Have you ever seen those yogurt commercials with the dancing bellies? The ones that advertise the valuable probiotics found inside the yogurt and how they can aid in digestion and even help with weight loss? After catching one of these commercials on TV the other day, my friend asked, “What, exactly, are probiotics? And how do they do all these amazing things?”
Well, probiotics are live bacteria that exist inside of your gut and can be found in certain foods. The average healthy gut has about 400 species of these bacteria that work together to break down food, reduce harmful bacteria, and promote a functional digestive system. These organisms are also called microflora.
Although they occur naturally, probiotics and gut microflora are affected by your diet. Some foods promote the growth of more beneficial microflora, while others promote the growth of microflora that might not be as effective. Because most Americans have a relatively poor diet, probiotic supplements are popular, as are foods like yogurt that naturally contain two beneficial bacteria: lactobacillus and acidophilus. These are found in active culture yogurts.
But in order to further improve digestion, I’d suggest you include some prebiotics in your diet, too. These lesser-known “biotics” help stimulate probiotics to keep them alive and functioning at optimal levels. Prebiotics are not bacteria themselves; rather, they are indigestible carbohydrates that act as food for probiotics.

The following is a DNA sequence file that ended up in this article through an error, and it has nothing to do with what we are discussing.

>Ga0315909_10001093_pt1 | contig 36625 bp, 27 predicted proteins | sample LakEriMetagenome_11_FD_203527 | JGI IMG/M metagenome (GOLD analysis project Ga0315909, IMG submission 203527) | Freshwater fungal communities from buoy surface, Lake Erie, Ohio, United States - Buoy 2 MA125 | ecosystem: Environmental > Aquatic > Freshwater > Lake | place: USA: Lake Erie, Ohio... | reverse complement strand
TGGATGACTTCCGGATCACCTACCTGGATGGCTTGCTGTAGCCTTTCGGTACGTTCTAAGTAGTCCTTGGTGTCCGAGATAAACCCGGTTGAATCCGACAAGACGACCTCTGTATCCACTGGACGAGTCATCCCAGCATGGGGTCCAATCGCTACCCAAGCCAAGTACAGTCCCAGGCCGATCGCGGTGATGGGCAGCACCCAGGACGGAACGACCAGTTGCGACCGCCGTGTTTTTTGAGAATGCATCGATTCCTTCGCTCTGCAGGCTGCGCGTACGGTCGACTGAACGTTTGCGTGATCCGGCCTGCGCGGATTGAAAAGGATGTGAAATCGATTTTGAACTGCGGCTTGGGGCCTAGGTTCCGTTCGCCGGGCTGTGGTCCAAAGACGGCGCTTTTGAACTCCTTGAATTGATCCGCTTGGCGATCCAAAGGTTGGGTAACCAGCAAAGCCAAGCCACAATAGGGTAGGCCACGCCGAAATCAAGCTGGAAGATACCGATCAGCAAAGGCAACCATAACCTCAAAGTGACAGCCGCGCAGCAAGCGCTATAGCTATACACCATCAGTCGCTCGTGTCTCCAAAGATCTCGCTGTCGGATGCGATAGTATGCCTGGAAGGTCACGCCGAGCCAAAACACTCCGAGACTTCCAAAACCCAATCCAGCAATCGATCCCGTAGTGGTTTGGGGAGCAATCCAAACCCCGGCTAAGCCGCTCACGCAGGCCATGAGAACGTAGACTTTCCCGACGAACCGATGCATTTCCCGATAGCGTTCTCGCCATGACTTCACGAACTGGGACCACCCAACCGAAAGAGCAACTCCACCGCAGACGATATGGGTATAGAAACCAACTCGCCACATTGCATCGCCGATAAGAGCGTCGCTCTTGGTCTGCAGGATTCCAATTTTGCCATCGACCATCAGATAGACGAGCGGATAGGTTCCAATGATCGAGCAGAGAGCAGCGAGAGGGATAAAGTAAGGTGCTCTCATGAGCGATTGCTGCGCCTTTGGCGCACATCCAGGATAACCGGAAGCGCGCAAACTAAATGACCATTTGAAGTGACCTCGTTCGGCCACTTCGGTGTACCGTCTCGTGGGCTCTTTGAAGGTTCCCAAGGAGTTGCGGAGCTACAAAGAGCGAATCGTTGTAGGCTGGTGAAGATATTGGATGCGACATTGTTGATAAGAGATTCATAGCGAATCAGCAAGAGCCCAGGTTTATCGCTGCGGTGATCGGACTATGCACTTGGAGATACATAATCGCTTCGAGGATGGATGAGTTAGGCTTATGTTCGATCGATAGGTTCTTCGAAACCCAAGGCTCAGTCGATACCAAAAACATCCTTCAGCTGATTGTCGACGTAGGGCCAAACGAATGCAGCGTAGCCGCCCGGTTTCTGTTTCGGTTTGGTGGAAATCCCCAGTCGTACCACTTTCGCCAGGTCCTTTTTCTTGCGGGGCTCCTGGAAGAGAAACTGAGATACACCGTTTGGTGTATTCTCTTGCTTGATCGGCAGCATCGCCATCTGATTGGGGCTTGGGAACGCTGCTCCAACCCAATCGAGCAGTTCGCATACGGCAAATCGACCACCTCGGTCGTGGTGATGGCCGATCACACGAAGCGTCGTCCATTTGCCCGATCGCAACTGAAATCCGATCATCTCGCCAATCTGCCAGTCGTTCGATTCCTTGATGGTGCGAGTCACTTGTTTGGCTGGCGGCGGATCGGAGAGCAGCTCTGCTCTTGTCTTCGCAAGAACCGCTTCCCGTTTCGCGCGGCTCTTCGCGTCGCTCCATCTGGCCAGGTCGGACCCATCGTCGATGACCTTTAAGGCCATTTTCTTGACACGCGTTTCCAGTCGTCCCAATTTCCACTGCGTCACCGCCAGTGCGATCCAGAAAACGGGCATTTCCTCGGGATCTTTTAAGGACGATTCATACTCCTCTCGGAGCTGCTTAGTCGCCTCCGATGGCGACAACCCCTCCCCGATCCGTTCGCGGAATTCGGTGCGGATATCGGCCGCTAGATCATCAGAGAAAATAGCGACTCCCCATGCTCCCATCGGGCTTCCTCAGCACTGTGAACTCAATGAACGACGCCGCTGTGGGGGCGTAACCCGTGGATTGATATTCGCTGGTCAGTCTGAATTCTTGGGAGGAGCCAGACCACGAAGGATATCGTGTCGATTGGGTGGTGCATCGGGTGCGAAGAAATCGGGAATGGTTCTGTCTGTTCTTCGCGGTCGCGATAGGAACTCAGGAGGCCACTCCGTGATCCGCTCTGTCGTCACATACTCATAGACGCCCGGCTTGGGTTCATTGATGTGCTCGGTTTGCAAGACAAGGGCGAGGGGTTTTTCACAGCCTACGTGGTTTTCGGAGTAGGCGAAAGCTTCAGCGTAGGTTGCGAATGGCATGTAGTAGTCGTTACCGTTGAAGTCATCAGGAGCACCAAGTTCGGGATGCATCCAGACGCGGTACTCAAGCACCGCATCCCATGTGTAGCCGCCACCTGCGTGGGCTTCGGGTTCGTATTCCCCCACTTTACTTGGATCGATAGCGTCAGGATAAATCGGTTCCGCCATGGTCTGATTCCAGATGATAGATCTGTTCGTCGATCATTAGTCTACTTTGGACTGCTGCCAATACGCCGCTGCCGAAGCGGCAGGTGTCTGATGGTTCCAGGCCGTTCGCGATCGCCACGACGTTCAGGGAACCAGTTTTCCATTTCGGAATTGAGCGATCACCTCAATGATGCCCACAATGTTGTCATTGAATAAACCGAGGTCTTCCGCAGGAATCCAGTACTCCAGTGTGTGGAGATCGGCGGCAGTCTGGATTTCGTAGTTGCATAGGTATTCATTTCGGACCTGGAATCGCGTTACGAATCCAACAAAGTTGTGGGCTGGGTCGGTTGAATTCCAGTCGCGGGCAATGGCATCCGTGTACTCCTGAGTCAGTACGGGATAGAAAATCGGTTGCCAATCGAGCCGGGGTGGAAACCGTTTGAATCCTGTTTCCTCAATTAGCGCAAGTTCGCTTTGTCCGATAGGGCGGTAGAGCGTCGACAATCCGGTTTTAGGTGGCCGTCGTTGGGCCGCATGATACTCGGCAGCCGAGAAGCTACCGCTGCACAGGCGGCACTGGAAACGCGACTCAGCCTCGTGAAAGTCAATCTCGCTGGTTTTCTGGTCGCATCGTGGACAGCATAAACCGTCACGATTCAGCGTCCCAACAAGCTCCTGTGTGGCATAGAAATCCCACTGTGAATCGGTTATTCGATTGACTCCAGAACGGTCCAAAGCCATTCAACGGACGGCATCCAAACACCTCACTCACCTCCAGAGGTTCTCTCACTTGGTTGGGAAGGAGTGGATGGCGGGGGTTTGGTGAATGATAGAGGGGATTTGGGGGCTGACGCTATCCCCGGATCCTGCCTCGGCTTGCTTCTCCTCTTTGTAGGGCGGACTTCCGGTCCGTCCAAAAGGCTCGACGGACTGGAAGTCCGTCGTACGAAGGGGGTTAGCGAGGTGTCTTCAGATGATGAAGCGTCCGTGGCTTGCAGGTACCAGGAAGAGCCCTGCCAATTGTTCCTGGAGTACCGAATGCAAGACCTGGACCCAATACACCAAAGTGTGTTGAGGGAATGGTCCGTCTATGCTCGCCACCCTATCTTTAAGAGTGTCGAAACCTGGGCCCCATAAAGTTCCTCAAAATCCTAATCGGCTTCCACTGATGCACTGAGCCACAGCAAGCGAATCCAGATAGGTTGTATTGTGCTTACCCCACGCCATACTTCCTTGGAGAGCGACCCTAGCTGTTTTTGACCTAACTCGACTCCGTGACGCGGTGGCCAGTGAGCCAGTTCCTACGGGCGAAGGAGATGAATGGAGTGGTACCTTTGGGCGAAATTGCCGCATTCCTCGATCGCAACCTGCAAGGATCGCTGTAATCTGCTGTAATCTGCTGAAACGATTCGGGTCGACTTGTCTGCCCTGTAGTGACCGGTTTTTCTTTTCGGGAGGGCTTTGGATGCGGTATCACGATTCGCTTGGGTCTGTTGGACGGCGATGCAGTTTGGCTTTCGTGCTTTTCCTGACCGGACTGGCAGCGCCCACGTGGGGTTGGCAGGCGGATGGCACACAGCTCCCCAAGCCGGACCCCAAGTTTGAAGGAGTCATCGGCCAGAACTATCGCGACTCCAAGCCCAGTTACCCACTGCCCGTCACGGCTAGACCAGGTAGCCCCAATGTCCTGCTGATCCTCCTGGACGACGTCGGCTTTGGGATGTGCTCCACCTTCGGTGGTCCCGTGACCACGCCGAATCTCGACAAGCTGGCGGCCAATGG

The best prebiotics are food options that are high in inulin and oligosaccharides. These compounds are fermentable carbohydrates that serve as food to probiotics in the intestinal tract. When you eat prebiotics, they go undigested, allowing them to feed the probiotics, keeping the probiotics healthy and functional so they can do their job.
Good sources of prebiotics are artichokes, spring onions, garlic, lush and leafy greens, bananas, honey, and whole grains.
A healthy digestive system is largely reflective of your diet. If you’re getting a good mix of healthy food high in fiber and other nutrients, supplementation is unlikely required. However, some people do have sensitive guts and should make a greater effort to include probiotics and prebiotics in their daily diet. The combination can help to calm diarrhea, limit bloating, reduce inflammation, provide for better immune function, and keep your overall digestive system healthy, helping you stay regular.
If you want to improve your digestive function, try adding probiotic and prebiotic foods to your diet; they can be a great help in relieving a number of digestive problems. My suggestion? Try starting your day with a yogurt, banana, and honey green smoothie.
Source for Today’s Article:
Zeratsky, K., “Is it important to include probiotics and prebiotics in a healthy diet?” Mayo Clinic web site, September 15, 2011; http://www.mayoclinic.org/healthy-living/consumer-health/expert-answers/probiotics/faq-20058065, last accessed May 13, 2014.